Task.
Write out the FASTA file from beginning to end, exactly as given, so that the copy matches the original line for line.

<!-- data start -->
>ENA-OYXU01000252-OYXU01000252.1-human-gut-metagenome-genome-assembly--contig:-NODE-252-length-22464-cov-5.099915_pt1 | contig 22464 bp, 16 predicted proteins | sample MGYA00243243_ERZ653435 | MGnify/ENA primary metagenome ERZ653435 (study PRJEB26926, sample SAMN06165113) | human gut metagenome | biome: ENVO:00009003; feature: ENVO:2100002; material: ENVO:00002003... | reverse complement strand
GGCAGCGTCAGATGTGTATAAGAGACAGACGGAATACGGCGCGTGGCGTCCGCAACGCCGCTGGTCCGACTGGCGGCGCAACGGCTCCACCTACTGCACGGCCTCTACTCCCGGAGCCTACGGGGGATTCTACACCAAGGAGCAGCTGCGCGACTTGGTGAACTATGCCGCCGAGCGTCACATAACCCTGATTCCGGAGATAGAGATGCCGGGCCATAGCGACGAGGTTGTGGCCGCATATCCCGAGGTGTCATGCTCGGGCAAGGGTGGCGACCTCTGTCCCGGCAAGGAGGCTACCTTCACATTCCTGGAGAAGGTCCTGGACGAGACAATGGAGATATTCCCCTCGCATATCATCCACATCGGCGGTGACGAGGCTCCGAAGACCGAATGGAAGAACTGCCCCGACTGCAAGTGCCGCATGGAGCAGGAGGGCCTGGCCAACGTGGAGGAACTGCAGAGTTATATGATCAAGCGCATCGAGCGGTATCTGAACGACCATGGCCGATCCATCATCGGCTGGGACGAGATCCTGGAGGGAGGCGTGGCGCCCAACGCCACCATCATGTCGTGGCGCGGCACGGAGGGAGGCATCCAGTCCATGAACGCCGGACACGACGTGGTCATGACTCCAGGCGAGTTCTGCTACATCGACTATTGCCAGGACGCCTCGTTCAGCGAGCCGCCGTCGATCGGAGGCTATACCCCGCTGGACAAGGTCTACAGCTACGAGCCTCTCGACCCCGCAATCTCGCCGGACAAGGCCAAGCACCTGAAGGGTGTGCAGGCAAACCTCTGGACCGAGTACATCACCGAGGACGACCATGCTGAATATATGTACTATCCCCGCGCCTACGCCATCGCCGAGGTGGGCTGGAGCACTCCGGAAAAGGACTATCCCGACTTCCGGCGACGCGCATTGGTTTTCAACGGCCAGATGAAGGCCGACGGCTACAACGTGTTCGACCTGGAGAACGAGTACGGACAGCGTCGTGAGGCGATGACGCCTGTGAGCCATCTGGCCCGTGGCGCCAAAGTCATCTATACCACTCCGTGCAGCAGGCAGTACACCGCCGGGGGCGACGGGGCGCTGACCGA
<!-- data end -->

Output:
>ENA-OYXU01000252-OYXU01000252.1-human-gut-metagenome-genome-assembly--contig:-NODE-252-length-22464-cov-5.099915_pt1 | contig 22464 bp, 16 predicted proteins | sample MGYA00243243_ERZ653435 | MGnify/ENA primary metagenome ERZ653435 (study PRJEB26926, sample SAMN06165113) | human gut metagenome | biome: ENVO:00009003; feature: ENVO:2100002; material: ENVO:00002003... | reverse complement strand
GGCAGCGTCAGATGTGTATAAGAGACAGACGGAATACGGCGCGTGGCGTCCGCAACGCCGCTGGTCCGACTGGCGGCGCAACGGCTCCACCTACTGCACGGCCTCTACTCCCGGAGCCTACGGGGGATTCTACACCAAGGAGCAGCTGCGCGACTTGGTGAACTATGCCGCCGAGCGTCACATAACCCTGATTCCGGAGATAGAGATGCCGGGCCATAGCGACGAGGTTGTGGCCGCATATCCCGAGGTGTCATGCTCGGGCAAGGGTGGCGACCTCTGTCCCGGCAAGGAGGCTACCTTCACATTCCTGGAGAAGGTCCTGGACGAGACAATGGAGATATTCCCCTCGCATATCATCCACATCGGCGGTGACGAGGCTCCGAAGACCGAATGGAAGAACTGCCCCGACTGCAAGTGCCGCATGGAGCAGGAGGGCCTGGCCAACGTGGAGGAACTGCAGAGTTATATGATCAAGCGCATCGAGCGGTATCTGAACGACCATGGCCGATCCATCATCGGCTGGGACGAGATCCTGGAGGGAGGCGTGGCGCCCAACGCCACCATCATGTCGTGGCGCGGCACGGAGGGAGGCATCCAGTCCATGAACGCCGGACACGACGTGGTCATGACTCCAGGCGAGTTCTGCTACATCGACTATTGCCAGGACGCCTCGTTCAGCGAGCCGCCGTCGATCGGAGGCTATACCCCGCTGGACAAGGTCTACAGCTACGAGCCTCTCGACCCCGCAATCTCGCCGGACAAGGCCAAGCACCTGAAGGGTGTGCAGGCAAACCTCTGGACCGAGTACATCACCGAGGACGACCATGCTGAATATATGTACTATCCCCGCGCCTACGCCATCGCCGAGGTGGGCTGGAGCACTCCGGAAAAGGACTATCCCGACTTCCGGCGACGCGCATTGGTTTTCAACGGCCAGATGAAGGCCGACGGCTACAACGTGTTCGACCTGGAGAACGAGTACGGACAGCGTCGTGAGGCGATGACGCCTGTGAGCCATCTGGCCCGTGGCGCCAAAGTCATCTATACCACTCCGTGCAGCAGGCAGTACACCGCCGGGGGCGACGGGGCGCTGACCGA